While he was doing the dishes (see the part about my being spoiled), I decided to take off my bandage. I assure you that, although it doesn't look that bad in the picture, it looked pretty gruesome last night.

No wonder my arm hurt. It was all swollen and purple and had three little needle entrances in it.

Let's just say that Andrew and I both are hoping that I passed this test so that we don't have to go in and take the more intensive glucose screen. I really don't know if I'm up to having my blood drawn three times in one day. After all, I only have two arms.


  1. Nancy I feel your pain. I have super small veins that are very deep and roll. While I'm a pregnant a good phlebotomist can get me on the first try. An average or bad one...well it is not a fun day. One time when I was pregnant with Ezra they must have poked me 1/2 dozen times in each arm. It took so long they had to call upstairs to tell them I was going to be late for my appointment because they just couldn't find a vein. Finally after three nurses had tried using a variety of blood letting techniques they had success. When I went upstairs to have my blood pressure taken the nurse said, "FORGET IT." You'll bleed out like a sive. Lovely :)

  2. Nancy, wow I remember doing all of my blood work for the glucose crap too. For some reason while I was pregnant any kind of blood work made me so sick as well. Now I am ok, but then it was bad too. Some nurses have to poke me multiple times as well to get my veins. A good thing to do if you have to get more stuff done is to drink a lot of water the night before and the morning of. Being well hydrated makes a huge difference on whether or not they have to poke you for a second, third, or even fourth time.

    oh, and I am getting there with the blog. a two year old makes it hard to sit for a while (which it takes me) to publish a post.

  3. Nancy, poor you! That sounds like a terrible experience. I guess I was lucky. In Syria, they did it first thing in the morning so I really only had to miss breakfast. And I don't remember the stuff tasting that bad, either. Maybe all that Squeeze-drinking got me used to it (did we have Squeeze in Jordan??).

  4. Hey Nancy! That's aweful! I guess my sugar tolerance (at least when I was pregnant) was way high, because I remember that orange stuff and I drank it down so fast... Well, maybe I was just trying to get it over with quick or something, I don't remember now. I've never had blood taken except when I was pregnant, and it really wasn't fun. Hopefully you don't have to do it any more?!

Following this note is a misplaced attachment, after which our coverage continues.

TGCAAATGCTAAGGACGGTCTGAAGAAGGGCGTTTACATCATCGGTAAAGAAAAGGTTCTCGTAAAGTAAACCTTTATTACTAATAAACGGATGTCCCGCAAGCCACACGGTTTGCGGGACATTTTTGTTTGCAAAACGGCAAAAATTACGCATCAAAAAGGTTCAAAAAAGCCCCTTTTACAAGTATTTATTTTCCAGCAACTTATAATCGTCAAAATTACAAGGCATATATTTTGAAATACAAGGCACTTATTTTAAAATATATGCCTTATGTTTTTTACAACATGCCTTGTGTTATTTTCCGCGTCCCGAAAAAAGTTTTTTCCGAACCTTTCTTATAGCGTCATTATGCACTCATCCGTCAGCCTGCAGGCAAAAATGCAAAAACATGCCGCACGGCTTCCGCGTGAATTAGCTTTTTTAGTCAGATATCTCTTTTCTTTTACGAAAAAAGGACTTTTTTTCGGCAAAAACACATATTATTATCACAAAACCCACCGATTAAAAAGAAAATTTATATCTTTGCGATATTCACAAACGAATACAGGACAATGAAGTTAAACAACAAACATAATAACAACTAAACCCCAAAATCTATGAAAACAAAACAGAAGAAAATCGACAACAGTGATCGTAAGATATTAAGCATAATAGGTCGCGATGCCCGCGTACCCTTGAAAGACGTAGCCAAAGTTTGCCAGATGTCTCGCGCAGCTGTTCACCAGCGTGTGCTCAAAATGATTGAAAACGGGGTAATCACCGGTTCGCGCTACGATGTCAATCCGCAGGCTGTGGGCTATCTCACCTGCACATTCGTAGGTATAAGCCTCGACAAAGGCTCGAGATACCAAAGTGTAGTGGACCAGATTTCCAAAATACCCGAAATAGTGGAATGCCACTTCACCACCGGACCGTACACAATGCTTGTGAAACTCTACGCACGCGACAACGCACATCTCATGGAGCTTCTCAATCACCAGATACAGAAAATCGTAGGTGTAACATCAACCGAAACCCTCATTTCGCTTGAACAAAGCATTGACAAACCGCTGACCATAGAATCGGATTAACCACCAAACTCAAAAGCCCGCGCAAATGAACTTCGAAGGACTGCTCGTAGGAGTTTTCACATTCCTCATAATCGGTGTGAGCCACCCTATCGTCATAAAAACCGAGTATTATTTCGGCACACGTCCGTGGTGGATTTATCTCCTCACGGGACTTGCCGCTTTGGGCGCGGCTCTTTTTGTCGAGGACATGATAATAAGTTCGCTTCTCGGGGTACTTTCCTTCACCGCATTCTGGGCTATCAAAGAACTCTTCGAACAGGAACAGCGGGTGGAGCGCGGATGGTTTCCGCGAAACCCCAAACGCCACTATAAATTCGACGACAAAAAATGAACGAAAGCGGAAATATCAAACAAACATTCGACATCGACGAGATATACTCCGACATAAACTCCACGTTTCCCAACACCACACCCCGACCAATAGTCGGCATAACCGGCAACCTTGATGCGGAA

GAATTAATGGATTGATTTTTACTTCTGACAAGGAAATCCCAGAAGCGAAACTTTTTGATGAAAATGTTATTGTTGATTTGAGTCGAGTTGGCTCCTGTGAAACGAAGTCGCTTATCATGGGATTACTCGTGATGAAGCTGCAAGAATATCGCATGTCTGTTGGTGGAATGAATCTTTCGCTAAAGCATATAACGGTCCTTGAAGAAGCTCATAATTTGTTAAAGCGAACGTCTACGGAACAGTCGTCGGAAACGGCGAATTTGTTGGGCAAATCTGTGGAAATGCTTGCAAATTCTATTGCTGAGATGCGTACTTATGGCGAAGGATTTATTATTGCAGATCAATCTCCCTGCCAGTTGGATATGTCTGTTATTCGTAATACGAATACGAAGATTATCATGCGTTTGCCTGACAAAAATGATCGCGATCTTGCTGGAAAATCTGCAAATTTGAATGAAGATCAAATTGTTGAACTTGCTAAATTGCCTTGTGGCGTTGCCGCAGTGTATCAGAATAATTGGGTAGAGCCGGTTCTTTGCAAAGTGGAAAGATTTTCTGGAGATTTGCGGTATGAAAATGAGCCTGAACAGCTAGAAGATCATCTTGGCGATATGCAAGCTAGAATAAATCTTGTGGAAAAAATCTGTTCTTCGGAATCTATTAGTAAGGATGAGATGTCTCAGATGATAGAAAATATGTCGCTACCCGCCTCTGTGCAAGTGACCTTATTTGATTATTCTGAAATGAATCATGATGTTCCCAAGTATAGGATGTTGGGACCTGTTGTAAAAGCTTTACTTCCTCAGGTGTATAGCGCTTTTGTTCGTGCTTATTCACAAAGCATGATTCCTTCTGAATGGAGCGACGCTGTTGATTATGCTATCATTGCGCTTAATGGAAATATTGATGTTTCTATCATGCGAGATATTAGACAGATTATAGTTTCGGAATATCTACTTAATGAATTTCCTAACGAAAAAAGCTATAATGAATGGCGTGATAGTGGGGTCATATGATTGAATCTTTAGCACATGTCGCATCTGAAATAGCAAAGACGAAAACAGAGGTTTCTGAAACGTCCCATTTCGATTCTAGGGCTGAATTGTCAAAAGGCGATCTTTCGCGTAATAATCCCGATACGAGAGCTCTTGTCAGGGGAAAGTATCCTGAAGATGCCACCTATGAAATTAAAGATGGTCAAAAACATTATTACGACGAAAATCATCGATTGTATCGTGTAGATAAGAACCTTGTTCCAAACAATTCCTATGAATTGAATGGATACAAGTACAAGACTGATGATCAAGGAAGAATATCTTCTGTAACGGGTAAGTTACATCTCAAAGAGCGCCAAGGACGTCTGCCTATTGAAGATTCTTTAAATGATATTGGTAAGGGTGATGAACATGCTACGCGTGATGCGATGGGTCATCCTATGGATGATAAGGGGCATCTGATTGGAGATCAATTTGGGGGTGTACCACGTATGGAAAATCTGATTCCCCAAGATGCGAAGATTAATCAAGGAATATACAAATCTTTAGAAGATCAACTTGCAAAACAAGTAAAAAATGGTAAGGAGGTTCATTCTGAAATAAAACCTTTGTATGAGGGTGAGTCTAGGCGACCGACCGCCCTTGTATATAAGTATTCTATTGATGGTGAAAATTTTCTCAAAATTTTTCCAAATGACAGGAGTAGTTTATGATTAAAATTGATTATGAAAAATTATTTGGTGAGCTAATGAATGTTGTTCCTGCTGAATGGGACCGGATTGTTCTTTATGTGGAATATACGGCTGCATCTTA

5. I never had to have that test thank goodness! Hope you are feeling better!

  6. That sounds awful. I hate getting my blood drawn. The few times that I have donated blood something always goes wrong. I have them poke me multiple times in both arms just for a little blood. I also had a nurse run up to after I was done and tell me to immediately lie on the floor. I looked at her with confusion and she in a panick said that I was green. Those are just a few examples of blood drawing experiences. So I can totally sympathize with you about the pain. I actually had one nurse blow a vein and she said that my arm might be bruised the next day, for about 5 weeks I had a bruise that went from above my elbow to the middle of my forearm. It was like 6 or 7 inches long. It was huge!!! Anyway I hope you don't have to do that again.

  7. Yuck! I'm supposed to have a glucose tolerance test (but the long one) but I keep not doing it because a) it probably won't tell me anything I don't already know and b) if I ate that much sugar it would make me sick for the next week or two!! It is just not worth it. So... I will not go back to the same doctor again. :) Good thing I switched insurances, I don't have to. Until maybe someday when I'm in your situation and they force me too. :)

  8. Well this comment is quite late but I didn't know about your blog back in the day. Or I forgot that I knew about it... Hmmm In any case. I had to do the 2/3 hour test. (It seems like it was 20 I was there for so long. They didn't tell me ahead of time that I'd be there for hours and I didn't bring anything with which to entertain myself.) That drink was VILE. I barely had it down in time. Drinking it any faster would have resulted in fizzy, super sweet vomit. I HATE that test. And after all that, turns out I'm not diabetic! (Lol I really am glad I'm not. It runs in the family and I'm pre-diabetic or something like that.) All that torture for nothing!